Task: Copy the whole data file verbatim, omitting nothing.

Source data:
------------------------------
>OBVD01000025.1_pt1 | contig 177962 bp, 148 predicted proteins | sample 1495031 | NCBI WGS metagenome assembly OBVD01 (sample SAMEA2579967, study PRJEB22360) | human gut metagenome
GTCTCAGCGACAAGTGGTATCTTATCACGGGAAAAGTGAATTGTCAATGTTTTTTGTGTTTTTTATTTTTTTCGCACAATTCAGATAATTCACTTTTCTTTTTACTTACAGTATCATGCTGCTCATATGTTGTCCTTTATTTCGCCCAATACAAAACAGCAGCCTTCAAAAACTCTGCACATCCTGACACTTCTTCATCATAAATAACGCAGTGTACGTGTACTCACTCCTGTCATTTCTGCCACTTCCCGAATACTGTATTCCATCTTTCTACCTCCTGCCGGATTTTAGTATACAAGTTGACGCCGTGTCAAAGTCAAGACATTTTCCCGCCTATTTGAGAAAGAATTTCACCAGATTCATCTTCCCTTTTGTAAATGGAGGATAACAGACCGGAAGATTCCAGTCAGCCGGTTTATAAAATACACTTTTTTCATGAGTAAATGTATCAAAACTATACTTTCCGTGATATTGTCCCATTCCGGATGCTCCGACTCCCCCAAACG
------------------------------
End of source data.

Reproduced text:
>OBVD01000025.1_pt1 | contig 177962 bp, 148 predicted proteins | sample 1495031 | NCBI WGS metagenome assembly OBVD01 (sample SAMEA2579967, study PRJEB22360) | human gut metagenome
GTCTCAGCGACAAGTGGTATCTTATCACGGGAAAAGTGAATTGTCAATGTTTTTTGTGTTTTTTATTTTTTTCGCACAATTCAGATAATTCACTTTTCTTTTTACTTACAGTATCATGCTGCTCATATGTTGTCCTTTATTTCGCCCAATACAAAACAGCAGCCTTCAAAAACTCTGCACATCCTGACACTTCTTCATCATAAATAACGCAGTGTACGTGTACTCACTCCTGTCATTTCTGCCACTTCCCGAATACTGTATTCCATCTTTCTACCTCCTGCCGGATTTTAGTATACAAGTTGACGCCGTGTCAAAGTCAAGACATTTTCCCGCCTATTTGAGAAAGAATTTCACCAGATTCATCTTCCCTTTTGTAAATGGAGGATAACAGACCGGAAGATTCCAGTCAGCCGGTTTATAAAATACACTTTTTTCATGAGTAAATGTATCAAAACTATACTTTCCGTGATATTGTCCCATTCCGGATGCTCCGACTCCCCCAAACG